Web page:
Hot Blooded: Real Life
- Tim Tebow, the Florida Gators (later New York Jets) quarterback tended to get excited when on the Gators sideline and in the locker room. Even when he's low key, he can give a hot blooded speech!
"I'm sorry. I'm extremely sorry. We were hoping for an undefeated season. That was my goal, something Florida's never done here. But I promise you one thing: a lot of good will come out of this. You have never seen any player in the entire country play as hard as I will play the rest of this season and you'll never see someone push the rest of the team as hard as I will push everybody the rest of this season, and you'll never see a team play harder than we will the rest of this season. God Bless."
- It also works as a Rousing Speech.
- Sports players in general.
- People playing shooters. "Boom HEADSHOT!" indeed.
- And people playing fighting games, too. Yelling their charas's catch phrases and laughing out loud while playing? IT'S MAHVEL BAYBEE!
- And people playing Mario Kart. They can get pretty loud.
- Not just Mario Kart, almost ANY driving game.
- Even people playing dance simulators can get pretty hot blooded at times. They particularly love to sing the lyrics of the songs they're dancing to and make all kinds of fancy pirouettes if the game mechanics allow them.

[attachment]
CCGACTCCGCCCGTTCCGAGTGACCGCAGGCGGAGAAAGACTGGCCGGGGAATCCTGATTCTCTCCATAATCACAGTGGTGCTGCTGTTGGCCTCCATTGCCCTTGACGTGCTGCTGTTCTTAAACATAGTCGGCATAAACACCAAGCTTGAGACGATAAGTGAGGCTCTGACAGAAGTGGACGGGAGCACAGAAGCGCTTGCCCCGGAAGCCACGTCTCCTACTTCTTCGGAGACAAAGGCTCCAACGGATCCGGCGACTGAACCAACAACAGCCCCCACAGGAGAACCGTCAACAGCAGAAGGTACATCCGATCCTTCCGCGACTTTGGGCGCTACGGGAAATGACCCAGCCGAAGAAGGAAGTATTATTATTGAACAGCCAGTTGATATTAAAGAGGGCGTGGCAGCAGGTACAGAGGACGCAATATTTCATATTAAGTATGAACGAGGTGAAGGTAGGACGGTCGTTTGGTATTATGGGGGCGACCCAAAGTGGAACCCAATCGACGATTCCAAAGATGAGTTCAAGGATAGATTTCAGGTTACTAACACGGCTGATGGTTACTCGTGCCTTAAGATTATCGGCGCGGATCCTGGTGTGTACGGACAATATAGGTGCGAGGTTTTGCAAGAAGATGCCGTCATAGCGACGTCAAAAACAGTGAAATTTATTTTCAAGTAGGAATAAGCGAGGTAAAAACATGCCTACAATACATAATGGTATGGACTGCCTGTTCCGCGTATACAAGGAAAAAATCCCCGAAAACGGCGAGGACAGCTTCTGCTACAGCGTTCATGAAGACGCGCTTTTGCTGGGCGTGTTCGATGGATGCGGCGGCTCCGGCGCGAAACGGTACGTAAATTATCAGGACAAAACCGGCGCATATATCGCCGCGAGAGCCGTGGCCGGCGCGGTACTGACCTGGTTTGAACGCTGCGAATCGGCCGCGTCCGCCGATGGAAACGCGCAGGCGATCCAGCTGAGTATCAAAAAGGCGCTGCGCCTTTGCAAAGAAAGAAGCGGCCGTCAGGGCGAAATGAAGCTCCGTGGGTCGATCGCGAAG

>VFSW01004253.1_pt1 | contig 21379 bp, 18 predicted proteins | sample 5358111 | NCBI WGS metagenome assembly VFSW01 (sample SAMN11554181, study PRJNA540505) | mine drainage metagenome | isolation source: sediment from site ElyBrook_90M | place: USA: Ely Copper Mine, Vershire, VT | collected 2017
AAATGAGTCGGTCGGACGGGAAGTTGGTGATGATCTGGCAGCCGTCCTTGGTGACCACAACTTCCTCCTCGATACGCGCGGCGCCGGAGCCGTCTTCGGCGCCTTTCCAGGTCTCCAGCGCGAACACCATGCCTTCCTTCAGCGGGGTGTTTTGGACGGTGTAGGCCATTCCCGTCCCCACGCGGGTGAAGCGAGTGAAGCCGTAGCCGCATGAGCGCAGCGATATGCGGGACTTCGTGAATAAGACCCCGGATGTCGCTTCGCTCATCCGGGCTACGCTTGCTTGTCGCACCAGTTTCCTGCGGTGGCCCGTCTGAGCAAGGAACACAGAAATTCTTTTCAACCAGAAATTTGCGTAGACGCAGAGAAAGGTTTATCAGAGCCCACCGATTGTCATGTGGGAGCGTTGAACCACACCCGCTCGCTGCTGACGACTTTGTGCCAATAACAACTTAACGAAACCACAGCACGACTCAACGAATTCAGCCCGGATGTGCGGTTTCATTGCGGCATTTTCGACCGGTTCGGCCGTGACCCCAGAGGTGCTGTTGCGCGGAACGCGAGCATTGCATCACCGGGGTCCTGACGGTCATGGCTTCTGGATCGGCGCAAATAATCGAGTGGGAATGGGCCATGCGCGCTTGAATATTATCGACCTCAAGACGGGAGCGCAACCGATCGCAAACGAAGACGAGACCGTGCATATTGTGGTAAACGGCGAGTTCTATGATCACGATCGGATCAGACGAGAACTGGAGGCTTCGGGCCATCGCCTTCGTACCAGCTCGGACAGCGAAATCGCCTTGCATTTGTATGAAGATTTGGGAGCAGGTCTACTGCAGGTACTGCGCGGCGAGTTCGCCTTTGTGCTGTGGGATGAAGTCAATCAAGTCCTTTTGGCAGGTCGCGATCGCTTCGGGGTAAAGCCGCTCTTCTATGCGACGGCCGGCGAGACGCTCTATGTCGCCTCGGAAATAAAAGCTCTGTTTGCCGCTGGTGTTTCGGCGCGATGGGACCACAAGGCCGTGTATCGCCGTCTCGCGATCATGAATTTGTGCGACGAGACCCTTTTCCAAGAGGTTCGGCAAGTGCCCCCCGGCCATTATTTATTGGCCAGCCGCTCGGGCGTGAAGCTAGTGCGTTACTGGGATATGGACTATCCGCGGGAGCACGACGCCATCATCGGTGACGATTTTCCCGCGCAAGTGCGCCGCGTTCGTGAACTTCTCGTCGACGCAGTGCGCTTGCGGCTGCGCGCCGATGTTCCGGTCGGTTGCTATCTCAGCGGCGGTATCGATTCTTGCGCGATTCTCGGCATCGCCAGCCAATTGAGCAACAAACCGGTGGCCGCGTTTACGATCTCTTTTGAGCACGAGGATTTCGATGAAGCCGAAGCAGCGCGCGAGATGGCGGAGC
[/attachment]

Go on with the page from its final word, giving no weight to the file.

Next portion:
- Steve Ballmer. Only one with truly burning blood can throw chairs while screaming "I'm going to fucking kill Google!"
- Much like depicted in the TV series Rome, Marcus Antonius (Mark Antony), the distant relative and legate of Caesar, was as hot blooded as they come. As Cicero characterized his rhetoric: "Mark Antony was vomiting words in his usual fashion." It was well known that he couldn't control himself the least bit.
- European knights were well-known for the impetuosity in combat. They believed the only true combat lay in head to head confrontations with other fellow knights and did everything they possibly could to get to grips with their opponents, sometimes charging roughshod over their own hapless infantry in their eagerness to fight. Subverted often by any enemy with a cool enough head to either stand their ground and loose arrows, or who would simply run away before counterattacking the worn out knights.
- Aristotle proposed a cause of the emotion anger was actually the boiling of blood around the heart.